Martial Law (TV series)

From Wikipedia, the free encyclopedia
Jump to: navigation, search
Martial Law
Martial Law.png
Created by Carlton Cuse
Starring Sammo Hung
Arsenio Hall
Kelly Hu
Louis Mandylor
Tom Wright
Gretchen Egolf
Tammy Lauren
Country of origin United States
Canada
Original language(s) English
No. of seasons 2
No. of episodes 44 (List of episodes)
Production
Running time 45 minutes.
Production company(s) Carlton Cuse Productions
Ruddy Morgan Productions
20th Century Fox Television
CBS Productions
Broadcast
Original channel CBS (1998-2000)[1]
Original run September 26, 1998 (1998-09-26) – May 13, 2000 (2000-05-13)

Martial Law (Traditional Chinese: 過江龍) is an American/Canadian crime drama that aired on CBS from 1998 to 2000, and was created by Carlton Cuse.[2][3] The title character, Sammo Law, portrayed by Sammo Hung, was a Chinese law officer and martial arts expert who came to Los Angeles in search of a colleague and remains in the US.[4]

The show was a surprise hit, making Hung the only East Asian headlining a prime-time network series in the United States. At the time, Hung was not fluent in English, and he reportedly recited some of his dialogue phonetically.[5] In many scenes, Hung did not speak at all, making Martial Law perhaps the only US television series in history that featured so little dialogue from the lead character.[6][7]

Cast[edit]

Supporting cast[edit]

The cast endured turnover from the beginning. Detective Dana Dickson (played by Tammy Lauren) exited the show after Episode 6, "Extreme Measures", as she moved away to live with "her parents" as noted on the following episode. Then on Episode 9, "How Sammo Got His Groove Back", Arsenio Hall joined the cast as Terrell Parker, a wisecracking former LAPD press liaison who began helping out Sammo and the gang on cases. The pairing of Hung and Hall as partners was similar to, albeit a bit less overtly comedic than, the partnership between Sammo's friend, Jackie Chan, and Chris Tucker in the Rush Hour feature films. At the end of the episode "Cop Out", when Sammo Law is driving through Los Angeles, a sign is seen which advertises Rush Hour, as the movie was released at the time of the episode. Tzi Ma, who portrayed Council Han in Rush Hour, guest starred as villain Lee Hei for six episodes in this series.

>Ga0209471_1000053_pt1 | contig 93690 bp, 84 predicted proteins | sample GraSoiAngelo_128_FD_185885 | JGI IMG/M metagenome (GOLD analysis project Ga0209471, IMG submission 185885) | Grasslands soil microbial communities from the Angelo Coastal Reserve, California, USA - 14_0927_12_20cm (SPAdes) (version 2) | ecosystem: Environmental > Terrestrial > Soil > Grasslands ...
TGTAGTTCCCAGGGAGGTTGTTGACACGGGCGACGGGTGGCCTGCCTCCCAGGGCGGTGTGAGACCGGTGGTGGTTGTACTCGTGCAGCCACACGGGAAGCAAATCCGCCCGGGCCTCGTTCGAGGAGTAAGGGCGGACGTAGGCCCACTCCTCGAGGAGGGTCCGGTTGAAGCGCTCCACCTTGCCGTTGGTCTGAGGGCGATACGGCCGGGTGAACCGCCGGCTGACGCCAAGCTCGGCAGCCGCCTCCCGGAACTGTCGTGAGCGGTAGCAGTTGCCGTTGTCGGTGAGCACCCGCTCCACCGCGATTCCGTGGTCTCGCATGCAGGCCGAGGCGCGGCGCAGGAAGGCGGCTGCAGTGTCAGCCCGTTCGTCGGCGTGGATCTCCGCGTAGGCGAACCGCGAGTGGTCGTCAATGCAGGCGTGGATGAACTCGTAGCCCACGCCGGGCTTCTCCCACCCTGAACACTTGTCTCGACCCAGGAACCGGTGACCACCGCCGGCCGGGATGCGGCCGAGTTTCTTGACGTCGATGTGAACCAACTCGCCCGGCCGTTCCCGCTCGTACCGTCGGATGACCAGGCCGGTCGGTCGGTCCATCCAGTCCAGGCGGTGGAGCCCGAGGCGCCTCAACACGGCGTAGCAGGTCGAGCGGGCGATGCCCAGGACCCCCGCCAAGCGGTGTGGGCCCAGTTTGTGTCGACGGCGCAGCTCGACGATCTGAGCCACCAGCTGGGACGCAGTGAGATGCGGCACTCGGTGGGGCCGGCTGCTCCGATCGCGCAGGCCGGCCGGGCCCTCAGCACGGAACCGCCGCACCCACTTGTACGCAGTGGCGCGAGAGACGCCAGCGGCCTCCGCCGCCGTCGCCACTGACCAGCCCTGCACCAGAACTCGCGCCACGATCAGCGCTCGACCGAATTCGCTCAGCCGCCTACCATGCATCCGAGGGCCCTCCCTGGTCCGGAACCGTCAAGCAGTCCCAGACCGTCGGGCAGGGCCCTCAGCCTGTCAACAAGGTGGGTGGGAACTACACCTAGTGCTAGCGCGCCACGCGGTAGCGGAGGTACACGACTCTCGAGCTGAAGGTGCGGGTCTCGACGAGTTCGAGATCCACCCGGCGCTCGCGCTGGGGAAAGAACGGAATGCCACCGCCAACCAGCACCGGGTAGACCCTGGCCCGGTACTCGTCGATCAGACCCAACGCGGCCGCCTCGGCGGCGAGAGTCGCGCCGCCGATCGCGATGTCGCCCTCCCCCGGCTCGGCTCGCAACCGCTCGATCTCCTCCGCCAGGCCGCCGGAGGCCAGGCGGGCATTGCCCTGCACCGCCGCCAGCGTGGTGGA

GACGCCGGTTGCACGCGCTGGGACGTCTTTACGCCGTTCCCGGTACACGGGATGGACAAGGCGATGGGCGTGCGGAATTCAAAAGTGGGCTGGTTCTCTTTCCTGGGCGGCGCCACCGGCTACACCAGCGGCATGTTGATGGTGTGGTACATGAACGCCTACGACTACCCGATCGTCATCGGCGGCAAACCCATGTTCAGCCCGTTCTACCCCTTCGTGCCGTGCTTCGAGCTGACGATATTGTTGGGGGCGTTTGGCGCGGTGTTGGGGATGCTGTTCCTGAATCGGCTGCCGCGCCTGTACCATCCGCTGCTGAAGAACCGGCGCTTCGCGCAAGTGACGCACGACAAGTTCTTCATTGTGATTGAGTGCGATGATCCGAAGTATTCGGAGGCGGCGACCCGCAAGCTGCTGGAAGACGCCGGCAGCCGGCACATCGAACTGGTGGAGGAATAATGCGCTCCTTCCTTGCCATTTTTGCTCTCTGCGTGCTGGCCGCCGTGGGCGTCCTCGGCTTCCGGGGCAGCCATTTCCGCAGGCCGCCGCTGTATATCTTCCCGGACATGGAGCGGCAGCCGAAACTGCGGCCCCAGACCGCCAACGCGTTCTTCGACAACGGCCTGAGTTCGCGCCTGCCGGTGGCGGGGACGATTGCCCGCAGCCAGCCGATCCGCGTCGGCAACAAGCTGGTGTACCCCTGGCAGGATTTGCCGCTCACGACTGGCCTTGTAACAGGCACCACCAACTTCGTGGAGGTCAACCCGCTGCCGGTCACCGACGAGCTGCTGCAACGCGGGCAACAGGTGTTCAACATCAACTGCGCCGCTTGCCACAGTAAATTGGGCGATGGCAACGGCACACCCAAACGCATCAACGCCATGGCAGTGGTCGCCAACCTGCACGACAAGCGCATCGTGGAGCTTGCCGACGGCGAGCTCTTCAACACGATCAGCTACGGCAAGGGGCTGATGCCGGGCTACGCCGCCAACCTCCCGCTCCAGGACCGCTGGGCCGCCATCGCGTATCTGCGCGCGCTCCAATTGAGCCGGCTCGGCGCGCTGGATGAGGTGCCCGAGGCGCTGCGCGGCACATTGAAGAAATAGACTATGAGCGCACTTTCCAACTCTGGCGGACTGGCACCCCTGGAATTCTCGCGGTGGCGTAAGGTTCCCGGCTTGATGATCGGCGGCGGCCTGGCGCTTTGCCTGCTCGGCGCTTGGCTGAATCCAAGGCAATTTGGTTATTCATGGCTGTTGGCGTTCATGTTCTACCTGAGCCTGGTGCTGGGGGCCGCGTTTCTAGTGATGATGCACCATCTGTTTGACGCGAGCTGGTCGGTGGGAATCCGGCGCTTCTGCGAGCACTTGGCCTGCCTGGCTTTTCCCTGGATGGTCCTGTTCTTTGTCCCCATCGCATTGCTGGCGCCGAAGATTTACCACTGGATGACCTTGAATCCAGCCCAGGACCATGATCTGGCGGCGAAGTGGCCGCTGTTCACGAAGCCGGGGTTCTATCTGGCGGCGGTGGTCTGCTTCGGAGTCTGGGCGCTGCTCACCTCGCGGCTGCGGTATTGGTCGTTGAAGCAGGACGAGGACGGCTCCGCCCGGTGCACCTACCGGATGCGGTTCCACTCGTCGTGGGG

Changes[edit]

New executive producers Lee Goldberg & William Rabkin took the helm at the beginning of the second season due to runaway production costs. They more or less pretended that the first season did not exist, retaining only the basic concept of a fish-out-of-water detective. Cast members Louis Mandylor and Tom Wright were dropped. Gretchen Egolf was brought in to play the unit's new leader, Amy Dylan, from the beginning of Season 2. Additionally, Parker's past in public relations was scrapped. The first season's cliffhanger ending (plus the dropping of Mandylor and Wright's characters) was explained away with a few throwaway lines.

Law made crossover appearances on episodes of Early Edition and Walker, Texas Ranger, the former preceding it and the latter following it in its Saturday time slot. Chuck Norris's Walker character, Cordell Walker, also made an appearance as part of the two-part Martial Law/Walker, Texas Ranger crossover.

Story[edit]

The basic storyline is that Sammo Law, a well-respected Chinese cop, is transferred to America. As he works for the police department, fighting crime in Los Angeles, he is met with a clash in culture. He is also the mentor of Grace "Pei Pei" Chen, an undercover officer. When American techniques do not work, Sammo employs some Chinese cop work to get the job done.

Season 1 plot[edit]

Sammo is sent by the Chinese government to apprehend an old nemesis, Lee Hei (Tzi Ma). He finds out that his disciple, Pei Pei, had infiltrated Lee Hei's criminal empire. His goal is to capture Lee Hei and end his criminal organization. Unfortunately, this plot line was unresolved and Season 1 ended in a cliffhanger, although season two's premiere has Sammo alluding to Lee Hei's death (by way of accusing a one-shot villain of trying to avenge it). Dana Dickson (Tammy Lauren) was initially billed as a main character but left after only a few episodes; it was explained that she had moved to another police force to be closer to her family.

Season 2 plot[edit]

After Winship's retirement and Louis's transfer to the NYPD, Law decides to stay in Los Angeles and is now partnered with Pei Pei. The department also gets a new captain, Amy Dylan, who thinks that the Chinese way of police work is not the best way of handling things. In addition, there are revelations of a secret society whose members include Law's long lost son. While Law decided to return to China in the last episode, a line of dialogue leaves open the possibility of a follow-up.

Cancellation[edit]